Living in a Clamshell

Although I can hide it under my clothing, I am currently confined 24/7 to what is called a Total Contact Orthosis Jacket (TCO) which is specially designed to protect my spine while my broken vertebrae heal. In earlier times, accident victims were confined inside body casts, but with new modern materials, I get to wear a “coat of armor” which we have come to refer to in my family as my clamshell. I think we adopted the name because it has two sections front and back, which are held in place with six buckled velcro straps. I am never allowed to completely remove the TCO, so for maintenance one side is slightly opened at a time like a bi-valve shell.
The TCO enables me to sit up and walk around, so I am happy to wear it, although it makes me look a lot heavier– about 20 pounds in the mid-section– then I actually am. The TCO goes from the top of my breast bone down to my hips. I was specially measured for its construction so that it would follow the contours of my body as closely as possible. It is made of hard plastic with a softer layer of plastic inside. Underneath I wear a cotton T- shirt to protect my skin and absorb sweat.
More challenging is that I also have to wear a cervical collar 24/7 to protect my neck because the smallest fracture I suffered was in the cervical area of my spine. The cervical collar restricts my movement so that I cannot turn my neck from side to side nor look directly up or down. Until my present situation, I had no idea how often we turn our heads. Try sitting at a table and talking to the person next to you without turning your head. You need to turn your entire body as one unit, which is what I now do, giving me the sensation of being a robot.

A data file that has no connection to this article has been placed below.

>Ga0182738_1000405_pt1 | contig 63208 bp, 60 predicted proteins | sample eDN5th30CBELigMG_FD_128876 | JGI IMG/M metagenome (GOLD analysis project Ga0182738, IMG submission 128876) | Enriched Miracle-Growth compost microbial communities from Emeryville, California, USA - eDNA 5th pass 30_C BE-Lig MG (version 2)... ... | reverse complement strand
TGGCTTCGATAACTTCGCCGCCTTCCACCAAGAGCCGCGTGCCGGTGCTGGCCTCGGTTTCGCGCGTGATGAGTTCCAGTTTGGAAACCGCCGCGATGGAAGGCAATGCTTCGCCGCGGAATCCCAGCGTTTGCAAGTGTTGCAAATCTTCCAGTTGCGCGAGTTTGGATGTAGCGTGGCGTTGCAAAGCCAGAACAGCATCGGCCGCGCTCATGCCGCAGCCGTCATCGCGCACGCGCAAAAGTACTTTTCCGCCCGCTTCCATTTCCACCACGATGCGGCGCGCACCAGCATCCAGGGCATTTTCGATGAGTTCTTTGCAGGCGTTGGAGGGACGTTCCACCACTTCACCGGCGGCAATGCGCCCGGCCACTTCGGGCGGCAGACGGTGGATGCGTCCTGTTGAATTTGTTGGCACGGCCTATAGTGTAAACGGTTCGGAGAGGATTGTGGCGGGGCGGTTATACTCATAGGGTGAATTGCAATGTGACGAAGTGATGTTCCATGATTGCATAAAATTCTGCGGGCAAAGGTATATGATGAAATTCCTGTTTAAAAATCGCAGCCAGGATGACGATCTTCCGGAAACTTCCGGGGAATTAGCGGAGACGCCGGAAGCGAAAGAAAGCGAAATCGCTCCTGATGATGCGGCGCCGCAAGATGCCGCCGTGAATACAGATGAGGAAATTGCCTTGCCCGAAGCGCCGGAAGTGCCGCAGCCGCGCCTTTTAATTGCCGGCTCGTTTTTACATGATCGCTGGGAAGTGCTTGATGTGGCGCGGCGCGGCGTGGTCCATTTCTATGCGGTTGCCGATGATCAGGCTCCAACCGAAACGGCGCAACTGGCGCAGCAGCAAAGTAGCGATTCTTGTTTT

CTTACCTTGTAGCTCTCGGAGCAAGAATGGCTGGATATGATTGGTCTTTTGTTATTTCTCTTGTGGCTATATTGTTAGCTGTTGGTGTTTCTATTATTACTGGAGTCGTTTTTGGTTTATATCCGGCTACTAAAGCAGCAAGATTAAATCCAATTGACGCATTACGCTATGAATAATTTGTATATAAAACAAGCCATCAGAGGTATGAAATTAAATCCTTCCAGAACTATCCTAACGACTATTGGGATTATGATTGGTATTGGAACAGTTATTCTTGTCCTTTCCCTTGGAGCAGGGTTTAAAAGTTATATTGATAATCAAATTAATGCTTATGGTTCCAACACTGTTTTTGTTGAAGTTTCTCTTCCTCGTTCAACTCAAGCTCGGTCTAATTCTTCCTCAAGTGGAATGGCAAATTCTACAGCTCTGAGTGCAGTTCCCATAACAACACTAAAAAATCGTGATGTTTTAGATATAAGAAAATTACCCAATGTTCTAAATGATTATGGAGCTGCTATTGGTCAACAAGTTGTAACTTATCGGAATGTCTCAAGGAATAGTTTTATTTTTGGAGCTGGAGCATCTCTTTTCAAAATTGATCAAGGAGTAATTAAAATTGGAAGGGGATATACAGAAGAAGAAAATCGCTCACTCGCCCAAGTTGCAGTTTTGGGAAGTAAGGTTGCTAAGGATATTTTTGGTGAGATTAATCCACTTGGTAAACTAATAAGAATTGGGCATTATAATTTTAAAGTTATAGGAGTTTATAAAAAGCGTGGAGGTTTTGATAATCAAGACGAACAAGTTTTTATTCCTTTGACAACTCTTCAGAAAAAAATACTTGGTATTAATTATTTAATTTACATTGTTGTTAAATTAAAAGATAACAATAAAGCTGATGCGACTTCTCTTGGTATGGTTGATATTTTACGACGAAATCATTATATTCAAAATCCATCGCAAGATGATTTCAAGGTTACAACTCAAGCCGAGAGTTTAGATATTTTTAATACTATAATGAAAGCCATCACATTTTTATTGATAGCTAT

Friends know I am a big devotee of pilates and my pilate training helps reinforce my efforts to sit up with my spine as straight as possible and to keep my hips aligned when I shift over to my side while laying flat. If you are stuck like me wearing a cervical collar, I would highly recommend a swivel chair, which I fortunately have at my computer desk at home. Sometimes the smallest enhancements can make the biggest difference.

Published by Nadja Maril

Nadja Maril is a communications professional who has over 10 years experience as a magazine editor. A writer and journalist, Maril is the author of several books including: "American Lighting 1840-1940", "Antique Lamp Buyer's Guide", "Me, Molly Midnight; the Artist's Cat", and "Runaway, Molly Midnight; the Artist's Cat". Her short stories and essays have been published in several small online journals including Lunch Ticket, Change Seven, Scarlet Leaf Review and Defunkt Magazine. She has an MFA in creative writing from Stonecoast at the University of Southern Maine. Former Editor-in-Chief of What's Up ? Publishing, former Editor of Chesapeake Taste Magazine a regional lifestyle magazine based in Annapolis, and former Lighting Editor of Victorian Homes Magazine, Maril has written hundreds of newspaper and magazines articles on a variety of subjects..

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